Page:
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Re: <progress> element and attributes vs. content

From: Tab Atkins Jr. <jackalmage@gmail.com>
Date: Fri, 14 Aug 2009 17:00:55 -0500
Message-ID: <dd0fbad0908141500k327a189dh13de8a3a69a56bd9@mail.gmail.com>
To: Jonas Sicking <jonas@sicking.cc>
Cc: Lachlan Hunt <lachlan.hunt@lachy.id.au>, Adrian Bateman <adrianba@microsoft.com>, "public-html@w3.org" <public-html@w3.org>
On Fri, Aug 14, 2009 at 4:49 PM, Jonas Sicking<jonas@sicking.cc> wrote:
> On Fri, Aug 14, 2009 at 1:25 PM, Lachlan Hunt<lachlan.hunt@lachy.id.au> wrote:
>> Adrian Bateman wrote:
>>>
>>> On Friday, August 14, 2009 10:46 AM, Tab Atkins Jr. wrote:
>>>>
>>>> On Fri, Aug 14, 2009 at 12:29 PM, Adrian Bateman<adrianba@microsoft.com>
>>>> wrote:
>>>>>
>>>>> I'm also concerned about how fragile the content parsing rules may turn
>>>>> out to be in practice.
>>>
>>>> This is anecdotal, but to me it appears that they're rather robust, at
>>>> least for English.
>>>
>>> I think this is my specific concern - how well does this work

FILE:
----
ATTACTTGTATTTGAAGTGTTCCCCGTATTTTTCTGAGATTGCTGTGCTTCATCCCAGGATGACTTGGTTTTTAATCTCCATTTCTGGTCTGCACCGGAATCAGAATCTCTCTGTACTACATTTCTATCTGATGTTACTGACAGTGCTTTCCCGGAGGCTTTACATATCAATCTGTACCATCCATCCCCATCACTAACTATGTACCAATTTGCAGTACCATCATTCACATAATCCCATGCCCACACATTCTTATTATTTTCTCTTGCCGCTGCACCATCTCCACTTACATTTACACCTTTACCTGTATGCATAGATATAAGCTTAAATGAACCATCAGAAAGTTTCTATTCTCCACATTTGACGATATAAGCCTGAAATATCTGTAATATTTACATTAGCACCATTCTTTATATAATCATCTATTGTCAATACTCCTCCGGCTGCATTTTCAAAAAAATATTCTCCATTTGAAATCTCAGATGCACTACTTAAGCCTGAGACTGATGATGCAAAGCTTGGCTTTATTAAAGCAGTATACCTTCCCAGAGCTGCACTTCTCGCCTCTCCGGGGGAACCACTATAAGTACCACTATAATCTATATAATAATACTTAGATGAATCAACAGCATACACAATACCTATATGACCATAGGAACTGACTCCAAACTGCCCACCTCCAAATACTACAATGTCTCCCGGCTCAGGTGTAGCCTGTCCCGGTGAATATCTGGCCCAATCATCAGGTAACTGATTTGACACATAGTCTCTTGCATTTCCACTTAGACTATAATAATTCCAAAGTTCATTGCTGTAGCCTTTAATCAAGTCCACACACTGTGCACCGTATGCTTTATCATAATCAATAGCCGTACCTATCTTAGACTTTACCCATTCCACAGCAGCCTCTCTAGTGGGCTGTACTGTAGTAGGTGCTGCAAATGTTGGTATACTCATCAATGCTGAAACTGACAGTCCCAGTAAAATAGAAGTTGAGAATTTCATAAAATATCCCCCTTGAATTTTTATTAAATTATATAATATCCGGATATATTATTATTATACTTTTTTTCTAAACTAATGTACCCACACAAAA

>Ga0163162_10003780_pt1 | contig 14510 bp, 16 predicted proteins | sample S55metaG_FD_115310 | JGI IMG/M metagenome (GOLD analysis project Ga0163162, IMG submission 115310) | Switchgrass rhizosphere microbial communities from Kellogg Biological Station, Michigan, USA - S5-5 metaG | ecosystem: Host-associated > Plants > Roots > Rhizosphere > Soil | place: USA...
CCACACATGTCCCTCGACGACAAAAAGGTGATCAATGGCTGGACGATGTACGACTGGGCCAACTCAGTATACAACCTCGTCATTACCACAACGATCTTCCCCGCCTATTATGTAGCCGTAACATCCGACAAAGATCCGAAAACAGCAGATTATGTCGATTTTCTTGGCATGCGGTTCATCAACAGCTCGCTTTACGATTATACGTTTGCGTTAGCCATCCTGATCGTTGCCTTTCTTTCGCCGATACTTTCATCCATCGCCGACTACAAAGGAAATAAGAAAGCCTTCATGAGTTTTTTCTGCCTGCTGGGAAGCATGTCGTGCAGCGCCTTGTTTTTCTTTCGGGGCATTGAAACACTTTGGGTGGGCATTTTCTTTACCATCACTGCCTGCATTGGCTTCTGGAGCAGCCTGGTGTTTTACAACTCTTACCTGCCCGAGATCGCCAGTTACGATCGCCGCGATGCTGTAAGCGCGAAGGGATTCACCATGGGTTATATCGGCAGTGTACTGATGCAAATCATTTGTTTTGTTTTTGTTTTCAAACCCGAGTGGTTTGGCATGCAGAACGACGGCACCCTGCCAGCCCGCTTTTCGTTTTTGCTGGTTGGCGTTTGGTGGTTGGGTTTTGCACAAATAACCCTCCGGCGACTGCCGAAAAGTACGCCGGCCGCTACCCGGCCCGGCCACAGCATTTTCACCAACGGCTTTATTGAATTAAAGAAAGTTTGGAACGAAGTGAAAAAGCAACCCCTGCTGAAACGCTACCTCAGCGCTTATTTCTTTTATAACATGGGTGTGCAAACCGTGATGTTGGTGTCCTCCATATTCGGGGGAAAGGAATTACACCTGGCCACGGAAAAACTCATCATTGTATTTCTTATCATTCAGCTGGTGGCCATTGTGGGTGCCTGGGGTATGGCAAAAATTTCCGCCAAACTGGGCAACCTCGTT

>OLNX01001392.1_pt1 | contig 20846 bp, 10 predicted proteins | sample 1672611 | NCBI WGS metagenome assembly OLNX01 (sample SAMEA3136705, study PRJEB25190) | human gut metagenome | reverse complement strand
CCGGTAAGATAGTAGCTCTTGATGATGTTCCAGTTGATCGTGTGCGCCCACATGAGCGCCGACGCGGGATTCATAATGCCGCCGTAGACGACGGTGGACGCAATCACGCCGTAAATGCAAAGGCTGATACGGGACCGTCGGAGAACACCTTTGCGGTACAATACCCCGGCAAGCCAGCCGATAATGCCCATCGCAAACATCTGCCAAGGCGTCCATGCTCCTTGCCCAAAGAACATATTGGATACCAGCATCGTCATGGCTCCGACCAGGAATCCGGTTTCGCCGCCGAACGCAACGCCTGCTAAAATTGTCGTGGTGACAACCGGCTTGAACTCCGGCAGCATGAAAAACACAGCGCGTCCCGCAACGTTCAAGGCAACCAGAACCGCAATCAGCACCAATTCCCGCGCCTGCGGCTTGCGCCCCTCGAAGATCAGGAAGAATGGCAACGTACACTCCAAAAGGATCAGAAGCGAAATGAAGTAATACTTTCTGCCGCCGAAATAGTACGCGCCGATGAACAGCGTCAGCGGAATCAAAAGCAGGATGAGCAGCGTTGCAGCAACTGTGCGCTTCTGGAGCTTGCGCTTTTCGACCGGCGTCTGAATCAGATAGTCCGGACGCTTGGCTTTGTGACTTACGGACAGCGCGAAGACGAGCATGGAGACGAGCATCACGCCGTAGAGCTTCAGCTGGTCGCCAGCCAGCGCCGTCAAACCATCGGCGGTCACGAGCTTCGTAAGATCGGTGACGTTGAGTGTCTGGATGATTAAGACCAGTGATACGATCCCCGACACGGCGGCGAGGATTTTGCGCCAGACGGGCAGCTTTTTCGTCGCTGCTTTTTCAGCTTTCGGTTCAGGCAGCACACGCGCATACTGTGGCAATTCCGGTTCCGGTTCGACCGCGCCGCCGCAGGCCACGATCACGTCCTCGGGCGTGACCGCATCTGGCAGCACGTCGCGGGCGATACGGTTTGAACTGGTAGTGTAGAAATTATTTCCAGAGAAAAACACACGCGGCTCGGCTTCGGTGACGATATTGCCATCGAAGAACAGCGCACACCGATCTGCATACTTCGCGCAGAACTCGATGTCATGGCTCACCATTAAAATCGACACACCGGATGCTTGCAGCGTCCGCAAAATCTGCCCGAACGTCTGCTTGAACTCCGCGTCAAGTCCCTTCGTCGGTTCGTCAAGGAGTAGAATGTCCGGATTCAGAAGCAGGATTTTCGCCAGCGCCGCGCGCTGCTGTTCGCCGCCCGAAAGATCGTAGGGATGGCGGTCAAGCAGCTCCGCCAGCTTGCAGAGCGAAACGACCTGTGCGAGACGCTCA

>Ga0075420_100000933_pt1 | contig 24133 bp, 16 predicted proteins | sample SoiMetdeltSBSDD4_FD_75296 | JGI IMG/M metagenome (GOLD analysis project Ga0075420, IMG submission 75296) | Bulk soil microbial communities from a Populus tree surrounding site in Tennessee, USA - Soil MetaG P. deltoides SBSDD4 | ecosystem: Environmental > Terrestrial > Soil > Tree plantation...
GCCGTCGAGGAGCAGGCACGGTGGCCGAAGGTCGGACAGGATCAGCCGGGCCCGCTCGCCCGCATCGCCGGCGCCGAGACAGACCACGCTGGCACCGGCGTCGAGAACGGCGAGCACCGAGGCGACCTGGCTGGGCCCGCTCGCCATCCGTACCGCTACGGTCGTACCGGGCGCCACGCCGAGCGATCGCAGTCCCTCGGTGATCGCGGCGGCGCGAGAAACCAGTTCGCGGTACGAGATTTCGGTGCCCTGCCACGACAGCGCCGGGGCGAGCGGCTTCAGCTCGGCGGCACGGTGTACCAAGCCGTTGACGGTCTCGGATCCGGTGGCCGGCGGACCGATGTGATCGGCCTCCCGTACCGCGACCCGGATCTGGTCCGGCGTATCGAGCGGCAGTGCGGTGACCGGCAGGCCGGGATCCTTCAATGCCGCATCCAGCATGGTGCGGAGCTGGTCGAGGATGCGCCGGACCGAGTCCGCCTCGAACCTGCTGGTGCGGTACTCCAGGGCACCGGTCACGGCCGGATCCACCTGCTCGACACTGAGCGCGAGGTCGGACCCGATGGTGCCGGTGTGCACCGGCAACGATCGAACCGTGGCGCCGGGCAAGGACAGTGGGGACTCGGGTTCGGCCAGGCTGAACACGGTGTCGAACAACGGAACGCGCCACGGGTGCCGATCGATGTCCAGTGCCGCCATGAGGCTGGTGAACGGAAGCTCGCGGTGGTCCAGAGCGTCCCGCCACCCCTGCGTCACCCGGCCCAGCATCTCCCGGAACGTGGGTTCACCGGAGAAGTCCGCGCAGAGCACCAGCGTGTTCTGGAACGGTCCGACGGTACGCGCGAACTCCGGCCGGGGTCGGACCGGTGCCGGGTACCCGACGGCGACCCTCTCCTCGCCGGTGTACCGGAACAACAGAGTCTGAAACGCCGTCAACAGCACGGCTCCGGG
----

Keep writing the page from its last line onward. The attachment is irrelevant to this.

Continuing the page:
>>> internationally?
>>
>> The parsing algorithm only supports using the full stop as the decimal
>> separator.  People from regions that normally use the comma as the decimal
>> separator, and who wish to use that notation for fallback, need to provide
>> the value in the attributes.
>>
>> So to represent the value 75,3%, they would have to use:
>>
>> <progress value="0.753">75,3%</progress>
>
> Then there is the thousands-separator issue, in Swedish it's common to write
>
> <progress>203'321 byte av totalt 1'048'576<progress>

I'm wondering if it's possible to revise the algorithm to ignore
grouping glyphs commonly used internationally.  Even using the , as a
thousands separator, as is common in English, would break parsing.

> And I'm worried that there are languages where writing
> <progress>Out of 100, so far 75</progress>
> would be common. However playing around with google translate I was
> unable to find one.

That was my original fear as well once I sat down to consider the
issue, but I also have no clue if that's common in any major language.

~TJ
Received on Friday, 14 August 2009 22:01:56 GMT

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